Economic justice

Understanding “Economic Justice” with Max Vargas of the Latino Community Foundation

You may recognize Max Vargas as Deputy Director of First 5 California or as Senior Policy Advisor to former Stockton Mayor Michael Tubbs. Vargas is a longtime advocate for underserved communities, addressing housing access and environmental justice, in addition to his work in the Latinx community. I recently spoke with Max Vargas, who was recently appointed Director of Economic Justice at the Latino Community Foundation, about plans for his work at LCF. This interview has been edited for clarity.

Could you please define “economic justice” and explain “equitable economic policies”?

When we look at economic justice, we think about making sure people have real opportunities, real access, real outcomes containing economic mobility, economic prosperity. And on the justice front, that we are moving away from systems that have been predatory on the one hand, excluding to a large extent [and] lead them not only to be inclusive in their practice, but in their results. For example, the Latino community, which is such an important community for everyone, for the economy. When we talk about essential workers, we are, in many ways, talking about a long-standing injustice in that a community has to work harder for itself at much greater risk and still faces a significant lag in the wealth gap, the wage gap, and in overall prosperity. So I think that’s kind of where the root of the injustice is.


Since the 1960s and onwards, every economic crisis that has befallen the city, be it inflation, the bursting of the real estate bubble or the recession, the always disproportionate fallout has affected the Latino community. I think when it comes to equitable economic policies, it’s really about reaching our community where the need is greatest, where there’s historically been less resources, less investment, even divestment in the past, and to find ways to take advantage of these opportunities.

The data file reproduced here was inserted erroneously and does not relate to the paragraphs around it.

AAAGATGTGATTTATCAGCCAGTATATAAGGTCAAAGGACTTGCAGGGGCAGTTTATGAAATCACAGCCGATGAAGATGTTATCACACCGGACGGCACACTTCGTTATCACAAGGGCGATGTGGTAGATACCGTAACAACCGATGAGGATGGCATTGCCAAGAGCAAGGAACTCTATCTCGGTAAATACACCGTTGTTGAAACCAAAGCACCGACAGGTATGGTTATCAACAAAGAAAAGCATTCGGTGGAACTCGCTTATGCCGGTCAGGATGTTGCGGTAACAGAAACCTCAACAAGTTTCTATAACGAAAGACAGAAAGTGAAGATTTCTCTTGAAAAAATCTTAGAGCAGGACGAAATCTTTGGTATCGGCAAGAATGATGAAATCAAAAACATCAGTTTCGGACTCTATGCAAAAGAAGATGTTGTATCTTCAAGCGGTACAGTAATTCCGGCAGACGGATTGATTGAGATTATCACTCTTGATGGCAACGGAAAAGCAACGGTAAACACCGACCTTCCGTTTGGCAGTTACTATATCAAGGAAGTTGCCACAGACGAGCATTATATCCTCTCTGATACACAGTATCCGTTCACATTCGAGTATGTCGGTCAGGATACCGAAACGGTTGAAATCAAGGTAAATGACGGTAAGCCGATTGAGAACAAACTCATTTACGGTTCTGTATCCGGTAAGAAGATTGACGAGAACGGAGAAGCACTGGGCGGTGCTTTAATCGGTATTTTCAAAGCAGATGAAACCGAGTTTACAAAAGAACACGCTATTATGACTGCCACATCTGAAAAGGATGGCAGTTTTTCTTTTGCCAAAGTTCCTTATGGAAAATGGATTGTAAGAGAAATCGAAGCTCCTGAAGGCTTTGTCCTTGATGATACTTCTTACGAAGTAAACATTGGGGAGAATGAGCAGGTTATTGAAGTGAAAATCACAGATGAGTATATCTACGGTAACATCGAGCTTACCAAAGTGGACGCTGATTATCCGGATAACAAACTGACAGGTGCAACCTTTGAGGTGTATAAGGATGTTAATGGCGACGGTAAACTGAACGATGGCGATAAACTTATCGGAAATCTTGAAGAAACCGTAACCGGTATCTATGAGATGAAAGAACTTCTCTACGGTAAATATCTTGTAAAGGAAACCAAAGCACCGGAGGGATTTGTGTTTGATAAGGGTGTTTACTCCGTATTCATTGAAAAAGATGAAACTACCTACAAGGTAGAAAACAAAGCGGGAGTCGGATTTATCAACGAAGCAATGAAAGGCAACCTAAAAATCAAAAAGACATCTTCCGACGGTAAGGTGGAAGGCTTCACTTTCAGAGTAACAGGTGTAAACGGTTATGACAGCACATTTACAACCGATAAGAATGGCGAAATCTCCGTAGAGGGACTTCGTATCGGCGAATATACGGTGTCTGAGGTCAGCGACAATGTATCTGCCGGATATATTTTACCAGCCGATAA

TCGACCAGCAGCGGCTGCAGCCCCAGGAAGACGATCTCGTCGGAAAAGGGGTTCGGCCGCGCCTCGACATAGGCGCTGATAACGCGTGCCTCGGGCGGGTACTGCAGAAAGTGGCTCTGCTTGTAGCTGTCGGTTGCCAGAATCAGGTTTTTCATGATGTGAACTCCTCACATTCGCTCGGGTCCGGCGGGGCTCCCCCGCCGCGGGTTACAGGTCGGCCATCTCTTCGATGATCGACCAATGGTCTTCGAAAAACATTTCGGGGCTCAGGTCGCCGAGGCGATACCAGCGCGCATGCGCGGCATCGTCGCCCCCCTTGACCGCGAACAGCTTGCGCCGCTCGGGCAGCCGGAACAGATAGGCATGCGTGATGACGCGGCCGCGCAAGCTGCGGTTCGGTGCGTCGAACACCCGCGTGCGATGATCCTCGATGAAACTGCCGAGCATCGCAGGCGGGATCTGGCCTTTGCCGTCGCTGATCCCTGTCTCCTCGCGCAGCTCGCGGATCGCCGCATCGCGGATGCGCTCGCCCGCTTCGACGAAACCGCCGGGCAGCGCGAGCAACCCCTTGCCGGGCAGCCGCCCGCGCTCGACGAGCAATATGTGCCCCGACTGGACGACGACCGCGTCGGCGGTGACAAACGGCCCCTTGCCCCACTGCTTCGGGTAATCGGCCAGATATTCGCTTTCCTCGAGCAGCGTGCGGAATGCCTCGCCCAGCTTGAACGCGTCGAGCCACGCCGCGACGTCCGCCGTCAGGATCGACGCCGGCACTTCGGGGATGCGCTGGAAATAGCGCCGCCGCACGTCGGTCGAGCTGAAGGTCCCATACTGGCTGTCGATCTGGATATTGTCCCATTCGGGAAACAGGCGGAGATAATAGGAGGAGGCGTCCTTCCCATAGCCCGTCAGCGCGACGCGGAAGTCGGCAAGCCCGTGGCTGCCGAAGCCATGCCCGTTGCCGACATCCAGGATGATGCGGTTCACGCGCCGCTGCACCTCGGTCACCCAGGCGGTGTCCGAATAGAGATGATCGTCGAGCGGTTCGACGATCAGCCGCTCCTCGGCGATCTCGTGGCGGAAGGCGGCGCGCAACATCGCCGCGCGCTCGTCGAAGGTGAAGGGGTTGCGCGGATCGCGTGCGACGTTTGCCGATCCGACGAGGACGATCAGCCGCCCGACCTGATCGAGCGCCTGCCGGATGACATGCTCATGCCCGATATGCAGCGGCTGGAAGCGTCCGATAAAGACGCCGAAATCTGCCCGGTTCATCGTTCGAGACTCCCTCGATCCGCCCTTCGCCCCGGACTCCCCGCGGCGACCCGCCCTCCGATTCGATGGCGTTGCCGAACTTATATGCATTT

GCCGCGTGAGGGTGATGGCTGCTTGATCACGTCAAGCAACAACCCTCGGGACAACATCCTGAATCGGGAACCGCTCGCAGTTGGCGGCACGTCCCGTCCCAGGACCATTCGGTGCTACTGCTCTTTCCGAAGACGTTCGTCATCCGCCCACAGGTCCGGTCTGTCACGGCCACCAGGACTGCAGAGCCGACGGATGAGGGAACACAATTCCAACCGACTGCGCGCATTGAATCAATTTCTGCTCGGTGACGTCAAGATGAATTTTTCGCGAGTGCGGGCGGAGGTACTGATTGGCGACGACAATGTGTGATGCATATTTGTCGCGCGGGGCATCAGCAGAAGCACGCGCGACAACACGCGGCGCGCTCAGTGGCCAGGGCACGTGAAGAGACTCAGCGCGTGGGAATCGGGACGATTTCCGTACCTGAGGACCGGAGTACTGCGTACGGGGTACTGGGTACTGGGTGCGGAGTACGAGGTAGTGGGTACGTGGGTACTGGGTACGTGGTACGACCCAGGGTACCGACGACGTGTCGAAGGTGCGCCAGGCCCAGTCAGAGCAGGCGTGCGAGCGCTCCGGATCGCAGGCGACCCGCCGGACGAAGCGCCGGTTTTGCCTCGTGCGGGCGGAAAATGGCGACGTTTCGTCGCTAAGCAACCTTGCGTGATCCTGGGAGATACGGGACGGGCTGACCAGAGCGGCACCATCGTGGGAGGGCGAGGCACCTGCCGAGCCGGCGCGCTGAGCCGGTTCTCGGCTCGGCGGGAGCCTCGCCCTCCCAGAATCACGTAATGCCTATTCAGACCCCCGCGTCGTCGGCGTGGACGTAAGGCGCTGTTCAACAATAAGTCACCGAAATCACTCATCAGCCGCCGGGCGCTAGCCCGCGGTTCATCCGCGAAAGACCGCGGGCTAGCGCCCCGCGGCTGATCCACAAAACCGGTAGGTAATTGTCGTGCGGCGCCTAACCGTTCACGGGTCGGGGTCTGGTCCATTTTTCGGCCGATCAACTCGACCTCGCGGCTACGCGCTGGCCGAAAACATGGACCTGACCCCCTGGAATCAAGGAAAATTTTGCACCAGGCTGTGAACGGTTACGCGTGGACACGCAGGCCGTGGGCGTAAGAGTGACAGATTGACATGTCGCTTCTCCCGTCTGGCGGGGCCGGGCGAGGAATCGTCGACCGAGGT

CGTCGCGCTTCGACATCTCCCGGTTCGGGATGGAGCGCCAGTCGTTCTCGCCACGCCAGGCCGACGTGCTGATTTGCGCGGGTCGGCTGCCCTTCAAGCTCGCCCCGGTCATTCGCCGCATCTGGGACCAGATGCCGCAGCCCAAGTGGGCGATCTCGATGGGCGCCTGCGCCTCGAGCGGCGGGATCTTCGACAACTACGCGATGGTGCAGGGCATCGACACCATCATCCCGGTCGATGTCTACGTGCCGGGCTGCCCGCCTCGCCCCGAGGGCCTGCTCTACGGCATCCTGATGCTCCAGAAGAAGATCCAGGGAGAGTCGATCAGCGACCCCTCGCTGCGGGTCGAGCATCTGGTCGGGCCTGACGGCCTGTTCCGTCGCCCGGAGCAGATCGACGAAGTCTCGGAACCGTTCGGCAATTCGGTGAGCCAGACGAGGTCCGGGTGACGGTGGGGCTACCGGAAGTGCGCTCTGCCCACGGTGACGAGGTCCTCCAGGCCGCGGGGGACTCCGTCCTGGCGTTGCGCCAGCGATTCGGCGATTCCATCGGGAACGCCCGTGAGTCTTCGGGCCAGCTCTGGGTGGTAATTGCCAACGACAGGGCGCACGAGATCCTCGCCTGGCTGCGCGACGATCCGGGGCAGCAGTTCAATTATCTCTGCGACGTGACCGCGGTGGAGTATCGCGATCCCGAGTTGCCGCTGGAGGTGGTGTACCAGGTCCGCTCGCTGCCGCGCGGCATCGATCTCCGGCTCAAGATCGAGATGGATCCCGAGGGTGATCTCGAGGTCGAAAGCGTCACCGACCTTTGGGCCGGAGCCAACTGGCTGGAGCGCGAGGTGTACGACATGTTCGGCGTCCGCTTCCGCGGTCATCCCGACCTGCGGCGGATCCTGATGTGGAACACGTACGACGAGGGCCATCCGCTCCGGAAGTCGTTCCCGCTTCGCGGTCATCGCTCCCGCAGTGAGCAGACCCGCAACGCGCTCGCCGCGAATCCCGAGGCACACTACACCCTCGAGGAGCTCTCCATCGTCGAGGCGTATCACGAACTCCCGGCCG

There is this phrase that “talent and intellect are universal, but resources and opportunities are not” and have not been. Equitable policies compensate for this. They provide more to account for this difference.

Could you give me a specific example of fair economic policy?

We have seen over the past year efforts have been made during the pandemic to support small businesses. It is a noble effort. Small businesses needed help, but what happened was that the dollars didn’t reach the very small businesses, the smaller businesses had no way to actually access those dollars. Communities of color and the Latino community have been disproportionately excluded from these funds. Even though the spirit of the program was well intentioned, tactically it didn’t apply that way because the barriers were too high.

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The fair approach would have been to actually fund and support those dollars that make it to the smallest organizations and not require the most established and largest budgets for corporations to qualify. Frankly, even looking at vehicles outside of some of these entities and finding ways to fund CDFIs, community development financial institutions. It is a type of vehicle where CDFIs are designed to support businesses that are so small or so new or not as professionalized as others who otherwise would not get the loan or access that a large business could obtain with a traditional loan in a traditional bank.